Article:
The propagation of a spherical (or cylindrical) shock wave in a non-ideal gas with heat conduction and radiation heat-flux, in the presence of a spacially decreasing azimuthal magnetic field, driven out by a moving piston is investigated. The heat conduction is expressed in terms of Fourier's law and the radiation is considered to be of the diffusion type for an optically thick grey gas model. The thermal conductivity K and the absorption coefficient αR are assumed to vary with temperature and density. The gas is assumed to have infinite electrical conductivity and to obey a simplified van der Waals equation of state. The shock wave moves with variable velocity and the total energy of the wave is non-constant. Similarity solutions are obtained for the flow-field behind the shock and the effects of variation of the heat transfer parameters, the parameter of the non-idealness of the gas, both, decreases the compressibility of the gas and hence there is a decrease in the shock strength. Further, it is investigated that with an increase in the parameters of radiative and conductive heat transfer the tendency of formation of maxima in the distributions of heat flux, density and isothermal speed of sound decreases. The pressure and density vanish at the inner surface (piston) and hence a vacuum is form at the center of symmetry. The shock waves in conducting non-ideal gas with conductive and radiative heat fluxes can be important for description of shocks in supernova explosions, in the study of central part of star burst galaxies, nuclear explosion, chemical detonation, rupture of a pressurized vessels, in the analysis of data from exploding wire experiments, and cylindrically symmetric hypersonic flow problems associated with meteors or reentry vehicles, etc. The findings of the present works provided a clear picture of whether and how the non-idealness parameter, conductive and radiative heat transfer parameters and the magnetic field affect the flow behind the shock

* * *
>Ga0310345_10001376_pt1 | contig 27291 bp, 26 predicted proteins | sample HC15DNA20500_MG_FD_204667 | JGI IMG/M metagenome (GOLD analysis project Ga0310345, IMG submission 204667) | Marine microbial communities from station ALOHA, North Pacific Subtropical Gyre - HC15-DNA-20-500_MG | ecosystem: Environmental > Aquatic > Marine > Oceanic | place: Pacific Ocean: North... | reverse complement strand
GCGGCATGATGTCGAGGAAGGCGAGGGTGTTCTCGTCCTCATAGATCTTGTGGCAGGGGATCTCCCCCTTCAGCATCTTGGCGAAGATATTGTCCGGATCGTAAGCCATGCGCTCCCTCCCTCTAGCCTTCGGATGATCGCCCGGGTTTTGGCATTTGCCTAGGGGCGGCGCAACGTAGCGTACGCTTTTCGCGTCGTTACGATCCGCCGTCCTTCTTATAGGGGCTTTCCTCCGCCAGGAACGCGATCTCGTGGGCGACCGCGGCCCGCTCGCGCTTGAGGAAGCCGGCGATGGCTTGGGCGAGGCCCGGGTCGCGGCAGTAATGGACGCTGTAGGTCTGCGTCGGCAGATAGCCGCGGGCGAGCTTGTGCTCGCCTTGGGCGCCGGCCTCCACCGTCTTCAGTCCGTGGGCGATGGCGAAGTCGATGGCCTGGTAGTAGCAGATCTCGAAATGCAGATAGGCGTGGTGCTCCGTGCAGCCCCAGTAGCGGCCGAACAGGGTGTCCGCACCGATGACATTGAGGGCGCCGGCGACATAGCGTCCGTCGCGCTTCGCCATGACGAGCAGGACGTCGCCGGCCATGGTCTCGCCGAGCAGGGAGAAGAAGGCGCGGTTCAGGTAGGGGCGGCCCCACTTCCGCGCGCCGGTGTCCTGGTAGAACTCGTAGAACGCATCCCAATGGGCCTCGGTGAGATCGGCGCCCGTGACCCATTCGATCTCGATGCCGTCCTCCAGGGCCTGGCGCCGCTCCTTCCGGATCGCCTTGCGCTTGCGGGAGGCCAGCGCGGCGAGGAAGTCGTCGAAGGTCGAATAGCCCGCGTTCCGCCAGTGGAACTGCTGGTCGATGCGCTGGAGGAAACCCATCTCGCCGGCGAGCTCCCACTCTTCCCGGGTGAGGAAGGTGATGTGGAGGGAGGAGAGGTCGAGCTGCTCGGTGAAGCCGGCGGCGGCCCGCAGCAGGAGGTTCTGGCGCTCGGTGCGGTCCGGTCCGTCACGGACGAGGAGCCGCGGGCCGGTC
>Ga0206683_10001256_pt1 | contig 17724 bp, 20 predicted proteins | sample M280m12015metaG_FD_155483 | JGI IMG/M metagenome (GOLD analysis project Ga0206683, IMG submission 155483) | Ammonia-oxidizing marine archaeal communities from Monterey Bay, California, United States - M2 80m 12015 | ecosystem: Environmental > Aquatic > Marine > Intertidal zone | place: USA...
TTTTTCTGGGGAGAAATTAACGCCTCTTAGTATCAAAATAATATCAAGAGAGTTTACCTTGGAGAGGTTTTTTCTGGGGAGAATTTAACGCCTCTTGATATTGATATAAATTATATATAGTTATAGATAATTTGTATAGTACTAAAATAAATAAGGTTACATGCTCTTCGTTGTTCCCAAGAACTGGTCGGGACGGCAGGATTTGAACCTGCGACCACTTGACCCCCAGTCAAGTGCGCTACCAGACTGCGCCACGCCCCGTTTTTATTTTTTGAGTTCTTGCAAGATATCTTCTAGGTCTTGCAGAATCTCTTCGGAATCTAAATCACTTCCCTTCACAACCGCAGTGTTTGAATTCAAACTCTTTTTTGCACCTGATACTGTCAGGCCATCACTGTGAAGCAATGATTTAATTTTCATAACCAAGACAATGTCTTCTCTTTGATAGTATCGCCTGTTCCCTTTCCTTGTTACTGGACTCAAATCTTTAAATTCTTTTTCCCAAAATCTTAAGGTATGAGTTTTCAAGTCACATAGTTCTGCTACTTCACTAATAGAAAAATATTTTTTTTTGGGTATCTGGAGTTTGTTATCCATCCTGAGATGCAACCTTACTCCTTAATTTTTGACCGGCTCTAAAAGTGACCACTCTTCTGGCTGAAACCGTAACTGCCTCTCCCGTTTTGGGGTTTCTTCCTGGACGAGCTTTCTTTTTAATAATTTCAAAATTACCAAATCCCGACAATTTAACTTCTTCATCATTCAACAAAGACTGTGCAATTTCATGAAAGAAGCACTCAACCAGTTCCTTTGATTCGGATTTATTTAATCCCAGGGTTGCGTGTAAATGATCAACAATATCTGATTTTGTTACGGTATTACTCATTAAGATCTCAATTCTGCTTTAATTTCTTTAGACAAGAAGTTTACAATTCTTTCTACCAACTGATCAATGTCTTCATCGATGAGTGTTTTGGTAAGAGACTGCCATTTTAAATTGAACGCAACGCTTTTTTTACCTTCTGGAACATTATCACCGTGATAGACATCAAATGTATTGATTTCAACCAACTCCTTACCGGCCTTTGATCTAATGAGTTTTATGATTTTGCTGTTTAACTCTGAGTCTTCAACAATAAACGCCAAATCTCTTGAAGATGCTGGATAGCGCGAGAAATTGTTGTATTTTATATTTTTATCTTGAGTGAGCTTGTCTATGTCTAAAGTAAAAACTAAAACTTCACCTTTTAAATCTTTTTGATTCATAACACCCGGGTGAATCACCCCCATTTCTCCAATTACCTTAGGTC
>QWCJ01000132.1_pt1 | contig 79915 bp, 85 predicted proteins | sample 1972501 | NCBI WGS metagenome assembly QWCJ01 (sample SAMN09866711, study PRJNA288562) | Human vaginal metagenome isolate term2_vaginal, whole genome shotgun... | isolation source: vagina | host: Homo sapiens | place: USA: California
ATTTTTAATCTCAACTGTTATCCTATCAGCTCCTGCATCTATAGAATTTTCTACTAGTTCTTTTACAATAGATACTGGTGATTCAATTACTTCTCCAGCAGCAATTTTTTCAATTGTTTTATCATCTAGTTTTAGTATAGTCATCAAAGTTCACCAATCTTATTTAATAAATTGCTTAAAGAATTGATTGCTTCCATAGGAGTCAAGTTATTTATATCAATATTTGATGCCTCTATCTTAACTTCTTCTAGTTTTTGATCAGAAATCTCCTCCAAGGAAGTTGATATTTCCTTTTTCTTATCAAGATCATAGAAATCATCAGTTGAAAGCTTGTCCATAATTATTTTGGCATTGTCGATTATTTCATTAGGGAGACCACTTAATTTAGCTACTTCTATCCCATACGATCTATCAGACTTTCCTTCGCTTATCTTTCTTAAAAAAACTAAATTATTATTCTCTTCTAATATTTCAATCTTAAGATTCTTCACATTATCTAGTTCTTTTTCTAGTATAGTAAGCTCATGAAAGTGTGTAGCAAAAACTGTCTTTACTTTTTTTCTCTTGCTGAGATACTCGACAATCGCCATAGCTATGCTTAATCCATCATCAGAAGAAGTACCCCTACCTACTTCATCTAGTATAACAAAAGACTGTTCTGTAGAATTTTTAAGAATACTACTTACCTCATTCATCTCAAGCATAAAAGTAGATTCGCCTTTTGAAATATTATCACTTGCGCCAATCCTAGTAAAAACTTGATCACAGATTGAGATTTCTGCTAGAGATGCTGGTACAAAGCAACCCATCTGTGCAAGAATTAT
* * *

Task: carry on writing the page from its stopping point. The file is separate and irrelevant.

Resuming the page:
11. Steady non-ideal detonations

    NASA Astrophysics Data System (ADS)

    Sharpe, Gary

    2009-06-01

    Theories for determining the velocity of detonation (VoD) in highly non-ideal explosives, e.g. commercial explosives used in mining, are discussed. Such explosives have critical charge diameters of several centimetres. An analysis of the interaction between detonations and confining materials along the explosive-confiner interface reveals there a two main types of interaction. In the first (denoted here by case 1) the detonation drives an oblique shock into the confiner. For the second (case 2), a wave propagates in the confiner ahead of the detonation in the explosive. Shock polar interactions are examined for commercial explosives and rocks, which shows that a significant proportion of problems are case 2 in mining. For case 1, numerical simulations show that for a given explosive model there is a unique relationship (valid for all charge diameters and confinements) between the VoD and the curvature of the detonation shock at the charge axis. This relationship is shown to be well predicted by a quasi-one-dimensional type analysis. A simple detonation shock dynamics method which uses this relationships predicts well the VoD even in highly non-ideal cases, provided the explosive is sufficiently confined (usually the case in mining), but which is inaccurate in the limit of an unconfined charge. Preliminary results of a novel variational method for solving the unconfined situation are also discussed. Numerical simulations are performed to investigate the coupling mechanisms in case 2 situations, including the influence on diameter effects. It is shown that, in agreement with an approximate theory, the detonation is driven up to VoDs above the confiner's sound speed, and the wave in the confiner weakly pre-compresses the explosive ahead of the detonation front.